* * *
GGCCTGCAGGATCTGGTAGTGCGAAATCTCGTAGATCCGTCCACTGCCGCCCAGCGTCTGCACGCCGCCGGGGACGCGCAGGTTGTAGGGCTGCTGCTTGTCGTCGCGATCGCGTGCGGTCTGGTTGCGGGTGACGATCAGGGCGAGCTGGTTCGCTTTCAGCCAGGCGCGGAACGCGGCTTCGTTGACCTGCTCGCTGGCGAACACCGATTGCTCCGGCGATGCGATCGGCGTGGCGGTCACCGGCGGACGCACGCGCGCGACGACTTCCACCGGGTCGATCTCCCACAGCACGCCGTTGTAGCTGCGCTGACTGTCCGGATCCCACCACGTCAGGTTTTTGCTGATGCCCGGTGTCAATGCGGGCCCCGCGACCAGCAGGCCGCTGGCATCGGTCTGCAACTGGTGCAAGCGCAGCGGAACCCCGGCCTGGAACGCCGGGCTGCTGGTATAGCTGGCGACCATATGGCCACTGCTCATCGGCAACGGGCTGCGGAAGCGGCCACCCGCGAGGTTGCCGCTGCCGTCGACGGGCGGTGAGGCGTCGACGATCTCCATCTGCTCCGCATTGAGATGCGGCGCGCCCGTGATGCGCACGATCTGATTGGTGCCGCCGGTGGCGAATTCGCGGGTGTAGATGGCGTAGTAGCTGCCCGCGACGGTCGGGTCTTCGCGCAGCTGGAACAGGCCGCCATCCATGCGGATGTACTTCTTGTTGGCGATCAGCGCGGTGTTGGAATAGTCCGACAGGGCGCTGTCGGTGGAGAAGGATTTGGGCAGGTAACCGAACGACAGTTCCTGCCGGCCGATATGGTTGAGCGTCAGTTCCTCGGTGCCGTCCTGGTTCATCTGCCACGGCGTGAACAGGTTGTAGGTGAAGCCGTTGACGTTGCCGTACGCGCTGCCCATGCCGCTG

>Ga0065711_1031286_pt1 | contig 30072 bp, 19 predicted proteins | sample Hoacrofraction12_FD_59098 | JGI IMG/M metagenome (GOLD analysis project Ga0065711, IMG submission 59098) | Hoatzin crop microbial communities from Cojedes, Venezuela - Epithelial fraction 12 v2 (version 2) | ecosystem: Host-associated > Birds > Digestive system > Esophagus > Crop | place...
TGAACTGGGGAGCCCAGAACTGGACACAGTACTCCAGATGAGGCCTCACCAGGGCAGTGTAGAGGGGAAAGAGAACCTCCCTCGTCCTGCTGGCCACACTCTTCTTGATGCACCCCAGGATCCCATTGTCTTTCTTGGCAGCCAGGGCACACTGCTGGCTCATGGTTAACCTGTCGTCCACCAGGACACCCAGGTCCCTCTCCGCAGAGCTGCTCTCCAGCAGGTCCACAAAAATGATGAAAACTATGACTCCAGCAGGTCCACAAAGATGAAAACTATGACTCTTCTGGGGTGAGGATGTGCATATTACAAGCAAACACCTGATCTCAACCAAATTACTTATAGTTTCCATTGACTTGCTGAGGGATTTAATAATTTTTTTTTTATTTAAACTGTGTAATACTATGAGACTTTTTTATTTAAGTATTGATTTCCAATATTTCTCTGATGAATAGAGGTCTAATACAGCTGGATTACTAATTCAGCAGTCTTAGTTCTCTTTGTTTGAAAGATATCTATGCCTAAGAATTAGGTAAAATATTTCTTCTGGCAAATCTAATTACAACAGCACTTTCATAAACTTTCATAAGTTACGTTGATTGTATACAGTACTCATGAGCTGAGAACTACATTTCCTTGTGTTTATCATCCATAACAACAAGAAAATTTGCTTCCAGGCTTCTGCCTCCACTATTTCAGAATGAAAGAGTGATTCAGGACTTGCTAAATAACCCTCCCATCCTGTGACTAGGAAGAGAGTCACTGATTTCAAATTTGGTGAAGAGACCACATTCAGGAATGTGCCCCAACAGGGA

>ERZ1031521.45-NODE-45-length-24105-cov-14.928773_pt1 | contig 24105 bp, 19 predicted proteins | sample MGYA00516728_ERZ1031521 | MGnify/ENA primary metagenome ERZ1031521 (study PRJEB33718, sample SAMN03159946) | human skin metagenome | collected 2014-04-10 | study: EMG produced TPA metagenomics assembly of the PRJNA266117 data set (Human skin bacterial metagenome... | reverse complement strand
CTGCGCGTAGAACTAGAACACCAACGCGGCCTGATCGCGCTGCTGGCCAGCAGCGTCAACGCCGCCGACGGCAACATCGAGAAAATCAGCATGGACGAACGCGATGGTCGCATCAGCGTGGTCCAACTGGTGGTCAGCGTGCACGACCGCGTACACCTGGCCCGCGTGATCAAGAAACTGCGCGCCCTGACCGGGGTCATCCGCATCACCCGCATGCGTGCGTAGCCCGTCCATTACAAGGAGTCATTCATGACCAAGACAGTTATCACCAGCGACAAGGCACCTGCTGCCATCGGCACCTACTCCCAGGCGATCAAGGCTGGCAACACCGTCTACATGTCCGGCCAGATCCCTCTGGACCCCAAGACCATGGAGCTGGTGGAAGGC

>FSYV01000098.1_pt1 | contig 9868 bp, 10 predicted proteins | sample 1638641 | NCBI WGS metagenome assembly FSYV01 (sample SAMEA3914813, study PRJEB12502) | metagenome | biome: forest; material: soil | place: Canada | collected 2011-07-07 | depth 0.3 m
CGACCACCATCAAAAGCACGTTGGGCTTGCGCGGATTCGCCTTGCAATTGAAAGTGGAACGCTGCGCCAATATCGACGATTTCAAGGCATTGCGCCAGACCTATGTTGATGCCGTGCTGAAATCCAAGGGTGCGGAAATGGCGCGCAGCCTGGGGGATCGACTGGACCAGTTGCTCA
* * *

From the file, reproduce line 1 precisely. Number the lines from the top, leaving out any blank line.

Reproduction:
GGCCTGCAGGATCTGGTAGTGCGAAATCTCGTAGATCCGTCCACTGCCGCCCAGCGTCTGCACGCCGCCGGGGACGCGCAGGTTGTAGGGCTGCTGCTTGTCGTCGCGATCGCGTGCGGTCTGGTTGCGGGTGACGATCAGGGCGAGCTGGTTCGCTTTCAGCCAGGCGCGGAACGCGGCTTCGTTGACCTGCTCGCTGGCGAACACCGATTGCTCCGGCGATGCGATCGGCGTGGCGGTCACCGGCGGACGCACGCGCGCGACGACTTCCACCGGGTCGATCTCCCACAGCACGCCGTTGTAGCTGCGCTGACTGTCCGGATCCCACCACGTCAGGTTTTTGCTGATGCCCGGTGTCAATGCGGGCCCCGCGACCAGCAGGCCGCTGGCATCGGTCTGCAACTGGTGCAAGCGCAGCGGAACCCCGGCCTGGAACGCCGGGCTGCTGGTATAGCTGGCGACCATATGGCCACTGCTCATCGGCAACGGGCTGCGGAAGCGGCCACCCGCGAGGTTGCCGCTGCCGTCGACGGGCGGTGAGGCGTCGACGATCTCCATCTGCTCCGCATTGAGATGCGGCGCGCCCGTGATGCGCACGATCTGATTGGTGCCGCCGGTGGCGAATTCGCGGGTGTAGATGGCGTAGTAGCTGCCCGCGACGGTCGGGTCTTCGCGCAGCTGGAACAGGCCGCCATCCATGCGGATGTACTTCTTGTTGGCGATCAGCGCGGTGTTGGAATAGTCCGACAGGGCGCTGTCGGTGGAGAAGGATTTGGGCAGGTAACCGAACGACAGTTCCTGCCGGCCGATATGGTTGAGCGTCAGTTCCTCGGTGCCGTCCTGGTTCATCTGCCACGGCGTGAACAGGTTGTAGGTGAAGCCGTTGACGTTGCCGTACGCGCTGCCCATGCCGCTG